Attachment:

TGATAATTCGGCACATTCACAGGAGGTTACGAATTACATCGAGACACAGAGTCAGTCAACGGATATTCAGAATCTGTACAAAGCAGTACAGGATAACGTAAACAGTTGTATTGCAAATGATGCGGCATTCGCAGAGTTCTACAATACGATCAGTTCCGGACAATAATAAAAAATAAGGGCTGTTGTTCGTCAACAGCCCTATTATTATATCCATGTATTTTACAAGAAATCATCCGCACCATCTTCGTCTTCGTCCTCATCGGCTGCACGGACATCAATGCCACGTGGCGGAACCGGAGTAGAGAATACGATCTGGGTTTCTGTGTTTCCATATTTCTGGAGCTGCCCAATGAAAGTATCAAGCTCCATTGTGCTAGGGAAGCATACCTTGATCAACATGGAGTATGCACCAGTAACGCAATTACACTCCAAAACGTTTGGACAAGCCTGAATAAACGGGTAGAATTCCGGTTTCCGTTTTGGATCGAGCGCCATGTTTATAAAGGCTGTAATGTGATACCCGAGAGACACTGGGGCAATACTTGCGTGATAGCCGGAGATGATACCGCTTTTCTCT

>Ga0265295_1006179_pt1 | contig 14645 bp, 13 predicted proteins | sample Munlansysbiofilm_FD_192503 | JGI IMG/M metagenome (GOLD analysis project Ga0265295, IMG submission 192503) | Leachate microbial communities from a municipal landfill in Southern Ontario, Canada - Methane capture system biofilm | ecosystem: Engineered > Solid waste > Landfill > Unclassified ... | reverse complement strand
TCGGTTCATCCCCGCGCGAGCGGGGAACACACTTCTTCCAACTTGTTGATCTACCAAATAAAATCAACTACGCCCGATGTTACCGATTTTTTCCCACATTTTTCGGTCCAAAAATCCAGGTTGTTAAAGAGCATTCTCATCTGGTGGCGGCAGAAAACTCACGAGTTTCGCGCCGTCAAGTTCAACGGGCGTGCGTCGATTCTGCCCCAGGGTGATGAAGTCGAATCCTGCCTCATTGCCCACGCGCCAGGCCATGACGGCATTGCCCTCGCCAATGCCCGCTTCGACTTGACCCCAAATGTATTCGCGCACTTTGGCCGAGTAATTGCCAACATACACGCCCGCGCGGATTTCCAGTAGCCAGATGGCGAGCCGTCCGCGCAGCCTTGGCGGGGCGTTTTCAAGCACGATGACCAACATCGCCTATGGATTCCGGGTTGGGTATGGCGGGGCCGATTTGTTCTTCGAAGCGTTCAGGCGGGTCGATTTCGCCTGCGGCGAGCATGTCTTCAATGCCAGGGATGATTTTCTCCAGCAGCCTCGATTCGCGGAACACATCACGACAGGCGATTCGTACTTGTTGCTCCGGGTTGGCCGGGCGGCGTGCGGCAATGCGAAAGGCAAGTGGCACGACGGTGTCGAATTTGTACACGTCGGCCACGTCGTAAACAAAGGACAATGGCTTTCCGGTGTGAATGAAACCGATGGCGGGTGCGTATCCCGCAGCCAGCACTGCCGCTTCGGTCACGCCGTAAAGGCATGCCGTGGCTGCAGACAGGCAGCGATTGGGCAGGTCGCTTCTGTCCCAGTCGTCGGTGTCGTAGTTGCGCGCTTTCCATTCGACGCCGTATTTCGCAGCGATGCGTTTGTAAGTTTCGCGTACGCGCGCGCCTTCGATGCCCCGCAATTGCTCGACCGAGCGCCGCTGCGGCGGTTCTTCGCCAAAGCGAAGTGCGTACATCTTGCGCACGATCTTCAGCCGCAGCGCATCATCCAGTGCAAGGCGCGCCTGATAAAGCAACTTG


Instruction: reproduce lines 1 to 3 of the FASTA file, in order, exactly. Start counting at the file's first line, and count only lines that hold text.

TGATAATTCGGCACATTCACAGGAGGTTACGAATTACATCGAGACACAGAGTCAGTCAACGGATATTCAGAATCTGTACAAAGCAGTACAGGATAACGTAAACAGTTGTATTGCAAATGATGCGGCATTCGCAGAGTTCTACAATACGATCAGTTCCGGACAATAATAAAAAATAAGGGCTGTTGTTCGTCAACAGCCCTATTATTATATCCATGTATTTTACAAGAAATCATCCGCACCATCTTCGTCTTCGTCCTCATCGGCTGCACGGACATCAATGCCACGTGGCGGAACCGGAGTAGAGAATACGATCTGGGTTTCTGTGTTTCCATATTTCTGGAGCTGCCCAATGAAAGTATCAAGCTCCATTGTGCTAGGGAAGCATACCTTGATCAACATGGAGTATGCACCAGTAACGCAATTACACTCCAAAACGTTTGGACAAGCCTGAATAAACGGGTAGAATTCCGGTTTCCGTTTTGGATCGAGCGCCATGTTTATAAAGGCTGTAATGTGATACCCGAGAGACACTGGGGCAATACTTGCGTGATAGCCGGAGATGATACCGCTTTTCTCT

>Ga0265295_1006179_pt1 | contig 14645 bp, 13 predicted proteins | sample Munlansysbiofilm_FD_192503 | JGI IMG/M metagenome (GOLD analysis project Ga0265295, IMG submission 192503) | Leachate microbial communities from a municipal landfill in Southern Ontario, Canada - Methane capture system biofilm | ecosystem: Engineered > Solid waste > Landfill > Unclassified ... | reverse complement strand
TCGGTTCATCCCCGCGCGAGCGGGGAACACACTTCTTCCAACTTGTTGATCTACCAAATAAAATCAACTACGCCCGATGTTACCGATTTTTTCCCACATTTTTCGGTCCAAAAATCCAGGTTGTTAAAGAGCATTCTCATCTGGTGGCGGCAGAAAACTCACGAGTTTCGCGCCGTCAAGTTCAACGGGCGTGCGTCGATTCTGCCCCAGGGTGATGAAGTCGAATCCTGCCTCATTGCCCACGCGCCAGGCCATGACGGCATTGCCCTCGCCAATGCCCGCTTCGACTTGACCCCAAATGTATTCGCGCACTTTGGCCGAGTAATTGCCAACATACACGCCCGCGCGGATTTCCAGTAGCCAGATGGCGAGCCGTCCGCGCAGCCTTGGCGGGGCGTTTTCAAGCACGATGACCAACATCGCCTATGGATTCCGGGTTGGGTATGGCGGGGCCGATTTGTTCTTCGAAGCGTTCAGGCGGGTCGATTTCGCCTGCGGCGAGCATGTCTTCAATGCCAGGGATGATTTTCTCCAGCAGCCTCGATTCGCGGAACACATCACGACAGGCGATTCGTACTTGTTGCTCCGGGTTGGCCGGGCGGCGTGCGGCAATGCGAAAGGCAAGTGGCACGACGGTGTCGAATTTGTACACGTCGGCCACGTCGTAAACAAAGGACAATGGCTTTCCGGTGTGAATGAAACCGATGGCGGGTGCGTATCCCGCAGCCAGCACTGCCGCTTCGGTCACGCCGTAAAGGCATGCCGTGGCTGCAGACAGGCAGCGATTGGGCAGGTCGCTTCTGTCCCAGTCGTCGGTGTCGTAGTTGCGCGCTTTCCATTCGACGCCGTATTTCGCAGCGATGCGTTTGTAAGTTTCGCGTACGCGCGCGCCTTCGATGCCCCGCAATTGCTCGACCGAGCGCCGCTGCGGCGGTTCTTCGCCAAAGCGAAGTGCGTACATCTTGCGCACGATCTTCAGCCGCAGCGCATCATCCAGTGCAAGGCGCGCCTGATAAAGCAACTTG